Involved: Enmeshed, engulfing.

Love: 1. What is used to control me. Both the carrot and the stick. What entitles them to do with me as they please. What can be taken away instantly, at the slightest provocation.

2. A fake, invented emotion. No one truly feels it, everyone's just dependent on each other and pretends that's love, when it's really weakness and fear of loneliness.

3. Allowing someone to hurt you and bravely withstanding the torture without a complaint. If that's not love, what is?

Mother: 1. Cheerful, loud, interested in appearances, fake.

2. Depressed, cowardly, weak mass of formless goo.

Respect: 1. Being an adoring slave.

2. Fear.

Success: 1. Something real and tangible I have to achieve to prove I'm not worthless.

2. Something real and tangible I must never achieve or I'll be destroyed for it.

Supportive: 1. Enmeshed, engulfing.

2. Criticizing.

Worry: 1. What they do all the time about you, so you constantly need to report to them and listen to criticism.

2. What I have to do all the time. Will they be angry? Will someone be angry? Am I doing enough? Am I fulfilling my potentials? Am I wasting my life?

Do you have other definitions? Do you have other words? Add to the dictionary!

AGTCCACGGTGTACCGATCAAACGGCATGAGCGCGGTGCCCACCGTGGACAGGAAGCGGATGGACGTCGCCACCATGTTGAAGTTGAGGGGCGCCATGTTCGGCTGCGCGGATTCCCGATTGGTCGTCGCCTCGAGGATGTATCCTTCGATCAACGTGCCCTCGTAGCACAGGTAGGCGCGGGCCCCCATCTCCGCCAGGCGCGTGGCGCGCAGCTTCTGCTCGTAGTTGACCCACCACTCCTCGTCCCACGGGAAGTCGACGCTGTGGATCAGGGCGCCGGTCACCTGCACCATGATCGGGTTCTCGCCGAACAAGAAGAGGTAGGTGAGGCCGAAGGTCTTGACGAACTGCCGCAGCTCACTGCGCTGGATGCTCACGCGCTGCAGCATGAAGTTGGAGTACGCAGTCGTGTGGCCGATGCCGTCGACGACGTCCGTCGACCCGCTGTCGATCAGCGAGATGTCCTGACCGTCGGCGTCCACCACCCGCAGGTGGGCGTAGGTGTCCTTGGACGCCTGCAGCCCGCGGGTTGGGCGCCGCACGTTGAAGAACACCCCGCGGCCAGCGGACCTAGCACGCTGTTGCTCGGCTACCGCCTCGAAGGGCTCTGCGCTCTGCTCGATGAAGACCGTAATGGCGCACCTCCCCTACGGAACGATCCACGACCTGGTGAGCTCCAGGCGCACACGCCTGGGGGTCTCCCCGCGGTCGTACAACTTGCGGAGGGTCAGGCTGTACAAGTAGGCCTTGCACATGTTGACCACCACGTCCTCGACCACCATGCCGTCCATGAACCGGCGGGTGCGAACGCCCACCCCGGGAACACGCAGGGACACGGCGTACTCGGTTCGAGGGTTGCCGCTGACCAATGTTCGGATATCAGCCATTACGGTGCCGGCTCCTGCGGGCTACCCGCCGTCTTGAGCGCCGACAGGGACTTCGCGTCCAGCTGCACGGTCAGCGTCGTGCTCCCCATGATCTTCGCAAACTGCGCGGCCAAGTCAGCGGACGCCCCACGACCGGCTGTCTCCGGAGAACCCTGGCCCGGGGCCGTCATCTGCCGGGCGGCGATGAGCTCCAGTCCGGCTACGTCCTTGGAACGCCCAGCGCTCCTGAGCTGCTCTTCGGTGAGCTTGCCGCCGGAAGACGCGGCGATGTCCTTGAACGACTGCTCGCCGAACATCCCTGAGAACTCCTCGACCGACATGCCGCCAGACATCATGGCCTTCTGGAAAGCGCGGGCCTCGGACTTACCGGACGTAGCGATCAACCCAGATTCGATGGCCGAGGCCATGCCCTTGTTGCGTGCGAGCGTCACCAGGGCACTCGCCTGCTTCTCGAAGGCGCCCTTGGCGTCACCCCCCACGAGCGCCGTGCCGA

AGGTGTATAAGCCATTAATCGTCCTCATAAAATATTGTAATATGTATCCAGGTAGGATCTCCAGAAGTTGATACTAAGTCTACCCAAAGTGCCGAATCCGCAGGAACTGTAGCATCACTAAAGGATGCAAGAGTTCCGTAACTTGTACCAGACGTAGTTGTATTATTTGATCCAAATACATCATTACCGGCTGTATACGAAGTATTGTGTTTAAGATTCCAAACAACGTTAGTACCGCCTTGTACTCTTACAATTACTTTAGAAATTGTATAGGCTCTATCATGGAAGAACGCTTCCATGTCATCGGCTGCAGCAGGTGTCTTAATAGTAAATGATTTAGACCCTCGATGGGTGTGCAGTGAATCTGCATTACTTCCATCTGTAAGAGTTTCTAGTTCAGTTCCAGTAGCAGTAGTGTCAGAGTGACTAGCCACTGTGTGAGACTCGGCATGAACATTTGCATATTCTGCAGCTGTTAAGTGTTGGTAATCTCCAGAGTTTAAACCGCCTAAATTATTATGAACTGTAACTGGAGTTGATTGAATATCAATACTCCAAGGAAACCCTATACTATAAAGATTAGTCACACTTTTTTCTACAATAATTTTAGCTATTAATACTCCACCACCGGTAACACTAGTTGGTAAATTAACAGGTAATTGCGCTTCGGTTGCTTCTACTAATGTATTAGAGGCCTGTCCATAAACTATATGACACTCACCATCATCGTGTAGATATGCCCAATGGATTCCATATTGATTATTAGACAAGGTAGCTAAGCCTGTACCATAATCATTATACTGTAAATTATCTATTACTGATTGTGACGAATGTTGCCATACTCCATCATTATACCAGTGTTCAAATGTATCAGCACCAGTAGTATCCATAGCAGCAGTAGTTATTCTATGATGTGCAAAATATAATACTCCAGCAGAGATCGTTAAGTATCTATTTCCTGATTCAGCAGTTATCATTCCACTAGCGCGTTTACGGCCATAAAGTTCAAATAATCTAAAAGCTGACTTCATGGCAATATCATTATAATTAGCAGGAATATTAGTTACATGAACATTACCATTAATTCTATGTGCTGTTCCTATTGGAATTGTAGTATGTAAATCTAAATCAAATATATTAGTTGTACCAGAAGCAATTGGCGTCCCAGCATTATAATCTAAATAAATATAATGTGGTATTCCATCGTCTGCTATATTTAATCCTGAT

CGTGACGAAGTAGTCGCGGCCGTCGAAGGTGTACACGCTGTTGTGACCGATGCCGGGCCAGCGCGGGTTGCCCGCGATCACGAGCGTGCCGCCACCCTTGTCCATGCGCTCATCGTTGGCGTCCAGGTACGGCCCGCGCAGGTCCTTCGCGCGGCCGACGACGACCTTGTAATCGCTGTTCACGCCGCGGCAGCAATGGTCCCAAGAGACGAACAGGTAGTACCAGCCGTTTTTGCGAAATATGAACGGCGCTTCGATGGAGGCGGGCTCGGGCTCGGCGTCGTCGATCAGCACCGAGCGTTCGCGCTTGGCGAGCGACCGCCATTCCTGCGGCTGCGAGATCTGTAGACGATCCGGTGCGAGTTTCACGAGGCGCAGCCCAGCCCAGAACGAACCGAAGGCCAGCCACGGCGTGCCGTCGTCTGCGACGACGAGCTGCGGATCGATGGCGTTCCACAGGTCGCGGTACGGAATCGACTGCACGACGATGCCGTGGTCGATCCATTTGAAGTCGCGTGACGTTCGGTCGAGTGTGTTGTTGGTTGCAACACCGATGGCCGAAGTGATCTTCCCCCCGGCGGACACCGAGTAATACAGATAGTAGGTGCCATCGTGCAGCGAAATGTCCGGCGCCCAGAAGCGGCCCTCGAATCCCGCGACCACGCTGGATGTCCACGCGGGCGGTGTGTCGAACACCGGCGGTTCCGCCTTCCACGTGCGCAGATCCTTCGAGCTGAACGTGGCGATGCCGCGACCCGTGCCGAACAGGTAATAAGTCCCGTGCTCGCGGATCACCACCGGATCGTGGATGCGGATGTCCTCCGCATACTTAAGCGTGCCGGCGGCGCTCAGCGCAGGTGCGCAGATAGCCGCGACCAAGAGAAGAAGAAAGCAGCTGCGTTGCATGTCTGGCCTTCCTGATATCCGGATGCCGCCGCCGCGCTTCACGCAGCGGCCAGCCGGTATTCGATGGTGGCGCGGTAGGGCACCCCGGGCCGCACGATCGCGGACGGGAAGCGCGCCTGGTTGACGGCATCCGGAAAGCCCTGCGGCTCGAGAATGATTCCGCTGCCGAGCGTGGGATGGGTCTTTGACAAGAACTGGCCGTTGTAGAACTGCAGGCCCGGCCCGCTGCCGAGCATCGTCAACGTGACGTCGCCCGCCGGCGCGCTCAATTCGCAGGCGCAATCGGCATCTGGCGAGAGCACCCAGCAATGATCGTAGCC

Monday, October 8, 2012

Plato's cave

Charity's original hurtful comment made me realize what we're really all doing here.

Born to narcissistic parents, we grew up without love. We didn't even know what it was or that we lacked it. Just like prisoners in Plato's cave, all we knew were shackles and shadows. We were lied to and told that was all there was, and the fire that created the shadows was the only light that existed.

Then we either realized we were in shackles looking at shadows (if we learned about NPD) or we caught a glimpse of the sun (if we had a real human relationship with someone real) and we decided we wanted to live outside in the sun. So we started our journey out, helping each other on the way and sharing directions. Supporting each other out as the sun hurts our unaccustomed eyes.

And then, someone will say "Stop whining! My shackles are tight and I have to lie on the cold floor starving and I'm being tortured, and you're shackled to a soft bed and have plenty to eat! I wish I could be that lucky! You should be grateful! Get back in here!"

And it makes me at least feel guilty and ashamed. I shouldn't be whining. I shouldn't be blaming. I shouldn't be angry. I should be grateful my parents didn't torture me, starve me, rape me, or try to kill me. I am.

But that's completely beside the point. It's not about listing abuses, or complaining, or blaming. Narcissists do those things in order to control others by making them feel guilty. I'm not interested in doing that.

I'm just interested in telling my truth: I was born in a dark cave, and I'm getting out into the sun.

charity and Charity

I couldn't bring myself to comment on any Charity-related posts. I've been sad, scared, and confused about the whole thing, unable to articulate quite what was so disturbing about it.

I'm sad and angry that upsi has to deal with even more invalidating, hurtful shit. It's not fair.

I'm sad and scared that someone is so damaged and disturbed as to pull something like this.